Macoun scored 19 points in 1992–93 and improved to 30 in 1993–94. He was placed in fewer offensive situations over time, however, as head coach Pat Burns paired Macoun with Dave Ellett and use the two in key defensive situations. They were tasked with stopping their opponents' top players and preventing opposition chances at the end of close games. Offensively, Macoun had only 10 points in the lockout-shortened 1994–95 season and had eight points, all assists, in 82 games in 1995–96. Recognizing his defensive performance, the Maple Leafs signed the 34-year-old Macoun to a two-year contract extension, with an option year, that paid him $1 million per season.
The struggles by the Maple Leafs as a team, and by Macoun individually, early in the 1996–97 season led to his name being associated with trade rumours as Toronto contemplated moving one of their older defencemen. He finished the season with Toronto, and remained with the team into 1997–98. On November 8, 1997, Macoun played the 1,000 game of his NHL career, against the Phoenix Coyotes. However, with Toronto situated outside of a playoff spot late in the season, the Maple Leafs traded Macoun to the Detroit Red Wings on March 24, 1998, in exchange for a fourth round selection at the 1998 NHL Entry Draft.
Macoun appeared in only seven regular season games with the Red Wings, but recorded two goals and two assists in 22 post-season games in the 1998 Stanley Cup Playoffs. He won his second career Stanley Cup after Detroit swept the best-of-seven final and eliminated the Washington Capitals in four games. Following the victory, the Red Wings exercised the contract option and brought Macoun back to Detroit for the 1998–99 season. He appeared in 69 games and recorded one goal and 11 points. However, he appeared in only one playoff game. He retired following the season with 1,128 career games, 76 goals and 282 assists.
Macoun and his wife Karen have three children: Colin, Katherine and Jenna. He and Karen briefly operated a stuffed toy selling business while he played for the Calgary Flames. By 1992, he had become a partner in a real estate firm and though he was playing for the Maple Leafs at the time, he returned to the Alberta city in his off-seasons to gain his realtors license. In addition to real estate, Macoun also had an ownership share in a Ford dealership in Ontario. Macoun and his family settled in Calgary following his playing career.
Regular season and playoffs
|1980–81||Ohio State Buckeyes||CCHA||38||9||20||29||83||—||—||—||—||—|
|1981–82||Ohio State Buckeyes||CCHA||25||2||18||20||89||—||—||—||—||—|
|1982–83||Ohio State Buckeyes||CCHA||19||6||21||27||54||—||—||—||—||—|
|1987–88||Calgary Flames||NHL||Did not play – injured|
|1991–92||Toronto Maple Leafs||NHL||39||3||13||16||18||—||—||—||—||—|
|1992–93||Toronto Maple Leafs||NHL||77||4||15||19||55||21||0||6||6||36|
|1993–94||Toronto Maple Leafs||NHL||82||3||27||30||115||18||1||1||2||12|
|1994–95||Toronto Maple Leafs||NHL||46||2||8||10||75||7||1||2||3||8|
|1995–96||Toronto Maple Leafs||NHL||82||0||8||8||87||6||0||2||2||8|
|1996–97||Toronto Maple Leafs||NHL||73||1||10||11||93||—||—||—||—||—|
|1997–98||Toronto Maple Leafs||NHL||67||0||7||7||63||—||—||—||—||—|
|1997–98||Detroit Red Wings||NHL||7||0||0||0||2||22||2||2||4||18|
|1998–99||Detroit Red Wings||NHL||69||1||10||11||36||1||0||0||0||0|
Awards and honours
|Men's ice hockey|
|NHL All-Rookie Team||1983–84|||
|Stanley Cup champion||1989
|Ralph T. Scurfield Humanitarian Award
Calgary: Perseverance, determination and leadership
|World Championship best defenceman||1991|||
- Career statistics: "Jamie Macoun player card". National Hockey League. Retrieved 2013-11-12.
- "Jamie Macoun player card". National Hockey League. Retrieved 2013-11-12.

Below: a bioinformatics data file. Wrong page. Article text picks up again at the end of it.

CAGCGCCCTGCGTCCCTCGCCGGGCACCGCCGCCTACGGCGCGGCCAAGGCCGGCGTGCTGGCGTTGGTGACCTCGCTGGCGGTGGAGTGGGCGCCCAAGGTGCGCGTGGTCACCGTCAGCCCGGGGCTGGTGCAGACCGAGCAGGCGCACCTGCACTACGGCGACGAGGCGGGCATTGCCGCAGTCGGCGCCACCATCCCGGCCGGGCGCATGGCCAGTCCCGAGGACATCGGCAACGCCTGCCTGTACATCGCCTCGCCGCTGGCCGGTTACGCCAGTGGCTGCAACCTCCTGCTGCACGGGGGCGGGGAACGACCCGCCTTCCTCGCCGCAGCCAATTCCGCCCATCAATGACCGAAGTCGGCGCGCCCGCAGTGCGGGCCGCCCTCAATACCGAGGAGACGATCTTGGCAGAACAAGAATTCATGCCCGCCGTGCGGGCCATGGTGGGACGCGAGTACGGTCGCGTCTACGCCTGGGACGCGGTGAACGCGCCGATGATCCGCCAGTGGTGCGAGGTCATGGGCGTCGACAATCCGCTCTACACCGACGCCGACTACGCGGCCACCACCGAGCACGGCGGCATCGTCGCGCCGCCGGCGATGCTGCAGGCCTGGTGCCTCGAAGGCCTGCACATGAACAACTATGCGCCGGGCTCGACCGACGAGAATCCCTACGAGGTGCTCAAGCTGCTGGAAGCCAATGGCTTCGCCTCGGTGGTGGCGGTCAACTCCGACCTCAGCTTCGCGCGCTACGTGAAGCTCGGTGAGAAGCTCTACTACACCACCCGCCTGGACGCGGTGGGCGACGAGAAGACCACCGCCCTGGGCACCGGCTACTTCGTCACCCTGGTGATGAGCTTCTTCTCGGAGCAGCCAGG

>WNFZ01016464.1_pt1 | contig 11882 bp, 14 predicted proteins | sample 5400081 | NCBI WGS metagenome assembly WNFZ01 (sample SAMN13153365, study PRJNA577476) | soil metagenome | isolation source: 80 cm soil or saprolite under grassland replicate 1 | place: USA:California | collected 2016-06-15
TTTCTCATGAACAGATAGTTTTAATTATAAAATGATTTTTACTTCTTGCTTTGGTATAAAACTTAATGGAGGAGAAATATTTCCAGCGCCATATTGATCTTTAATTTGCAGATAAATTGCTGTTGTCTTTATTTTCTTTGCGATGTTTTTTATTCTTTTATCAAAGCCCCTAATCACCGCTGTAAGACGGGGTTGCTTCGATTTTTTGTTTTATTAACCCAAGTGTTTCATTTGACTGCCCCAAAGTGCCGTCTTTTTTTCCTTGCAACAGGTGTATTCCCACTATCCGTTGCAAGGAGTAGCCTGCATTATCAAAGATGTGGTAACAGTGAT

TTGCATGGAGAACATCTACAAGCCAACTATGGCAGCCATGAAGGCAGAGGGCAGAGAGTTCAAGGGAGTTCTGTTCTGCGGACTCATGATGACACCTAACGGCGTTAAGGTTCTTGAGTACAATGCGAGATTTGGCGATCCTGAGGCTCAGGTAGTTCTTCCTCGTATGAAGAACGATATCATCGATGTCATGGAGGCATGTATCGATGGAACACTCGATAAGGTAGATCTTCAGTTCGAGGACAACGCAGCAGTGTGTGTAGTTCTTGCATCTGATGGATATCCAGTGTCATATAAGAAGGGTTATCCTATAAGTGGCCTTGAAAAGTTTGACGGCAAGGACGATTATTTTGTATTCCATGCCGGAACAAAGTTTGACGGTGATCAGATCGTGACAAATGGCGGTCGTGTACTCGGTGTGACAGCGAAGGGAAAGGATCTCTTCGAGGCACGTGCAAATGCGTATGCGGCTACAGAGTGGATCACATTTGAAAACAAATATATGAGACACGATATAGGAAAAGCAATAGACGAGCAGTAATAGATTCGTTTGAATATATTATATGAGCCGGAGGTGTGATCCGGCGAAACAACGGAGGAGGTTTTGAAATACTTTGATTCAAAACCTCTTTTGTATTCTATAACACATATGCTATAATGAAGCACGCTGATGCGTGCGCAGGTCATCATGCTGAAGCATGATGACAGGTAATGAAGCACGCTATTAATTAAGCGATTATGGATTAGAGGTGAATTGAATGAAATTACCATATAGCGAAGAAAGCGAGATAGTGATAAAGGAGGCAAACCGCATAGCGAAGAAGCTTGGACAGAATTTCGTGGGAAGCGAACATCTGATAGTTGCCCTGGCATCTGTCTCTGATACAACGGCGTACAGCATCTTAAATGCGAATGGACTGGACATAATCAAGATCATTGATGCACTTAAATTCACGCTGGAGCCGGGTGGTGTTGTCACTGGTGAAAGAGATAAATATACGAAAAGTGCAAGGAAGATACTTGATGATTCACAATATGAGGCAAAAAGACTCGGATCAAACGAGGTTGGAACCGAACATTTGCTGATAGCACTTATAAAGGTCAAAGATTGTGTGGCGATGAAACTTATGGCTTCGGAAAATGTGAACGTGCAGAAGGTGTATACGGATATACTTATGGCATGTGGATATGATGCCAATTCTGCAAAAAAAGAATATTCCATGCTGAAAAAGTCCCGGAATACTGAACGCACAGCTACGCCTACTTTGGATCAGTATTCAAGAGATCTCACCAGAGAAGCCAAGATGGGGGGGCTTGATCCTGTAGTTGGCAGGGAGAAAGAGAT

- Konotopetz, Gyle (1984-09-27). "Magic man is Macoun". Calgary Herald. p. F1. Retrieved 2013-11-12.
- Duhatschek, Eric; Simmons, Steve (1986). On Fire: The Dramatic Rise of the Calgary Flames. Polestar Book Publishers. p. 71. ISBN 0-919591-15-9.
- Ornest, Leo, ed. (1984). 1984–85 Calgary Flames Yearbook. Calgary Flames Hockey Club. p. 34.
- Ornest, Leo, ed. (1991). 1991–92 Calgary Flames Media Guide. Calgary Flames Hockey Club. p. 30.
- "Jamie Macoun biography". Hockey Hall of Fame. Retrieved 2013-11-12.
- Zurowski, Monica, ed. (2006). The Fire Inside: Celebrating 25 years of Calgary Flames Spirit and Hockey History. Toronto: CanWest Books Inc. p. 114. ISBN 1-897229-01-1.
- "Messier suspended for 10 games". Montreal Gazette. 1985-01-15. p. B5. Retrieved 2013-11-13.
- "Jets' star Hawerchuk still out". Montreal Gazette. 1985-04-24. p. C1. Retrieved 2013-11-13.
- "Flames defenceman injured in car crash". Toronto Star. 1987-05-13. p. E4. Retrieved 2013-11-13.(subscription required)
- Hunter, Paul (1992-01-18). "Macoun's comeback true tale of true grit". Toronto Star. p. B1. Retrieved 2013-11-13.(subscription required)
- "Flames' Macoun fined over crash". Toronto Star. 1987-06-14. p. G4. Retrieved 2013-11-13.(subscription required)
- Podnieks, Andrew (2003). Players: The ultimate A–Z guide of everyone who has ever played in the NHL. Toronto: Doubleday Canada. p. 525. ISBN 0-385-25999-9.
- Duhatschek, Eric (1989-05-26). "Stanley Cup: Ours at last". Calgary Herald. p. A1.
- "Macoun, teammates almost snuck their way to world title". Toronto Star. 1991-05-06. p. B4. Retrieved 2013-11-16.(subscription required)
- Podnieks, Andrew, ed. (2011). IIHF Guide & Record Book 2012. International Ice Hockey Federation. p. 34. ISBN 978-0-7710-9598-6.
- McKenzie, Bob (1991-11-26). "Sabres outraged as Macoun cleared in LaFontaine case". Toronto Star. Retrieved 2013-11-16.(subscription required)
- Vessoyan, John (2010-01-05). "Former Leaf recalls '92 blockbuster trade". London Free Press. Retrieved 2013-11-16.
- Downey, Craig; Gogishvili, Aaron; Park, Pat, eds. (2012). 2012–13 Toronto Maple Leafs Media Guide. p. 180.
- Hunter, Paul (1995-12-13). "Macoun joins ranks of Leaf millionaires". Toronto Star. p. B3. Retrieved 2013-11-16.(subscription required)
- Hunter, Paul (1996-10-19). "Leaf vets facing trade Macoun, Ellett, Murphy might be on bubble". Toronto Star. p. C1. Retrieved 2013-11-16.(subscription required)
- Sicinski, Larry (1997-11-08). "Macoun to lace up for Game 1,000". Toronto Star. p. D2. Retrieved 2013-11-16.(subscription required)
- LeBrun, Pierre (1998-03-25). "Leafs retool defence: Macoun, Brown shipped out at deadline". Toronto Star. Retrieved 2013-11-16.(subscription required)
- Hanley, Brian (1998-06-17). "Sweeping success". Chicago Sun-Times. Retrieved 2013-11-16. – via Highbeam (subscription required)
- "Red Wings retain defenseman Macoun". Associated Press. 1998-06-18. Retrieved 2013-11-16. – via Highbeam (subscription required)
- "About Us". Macoun Real Estate. Retrieved 2013-11-16.
- "Where are they now?". Calgary Herald. 2008-10-02. Retrieved 2013-11-16.
- Hanlon, Peter; Kelso, Sean, eds. (2007). 2007–08 Calgary Flames Media Guide. Calgary Flames Hockey Club. p. 26.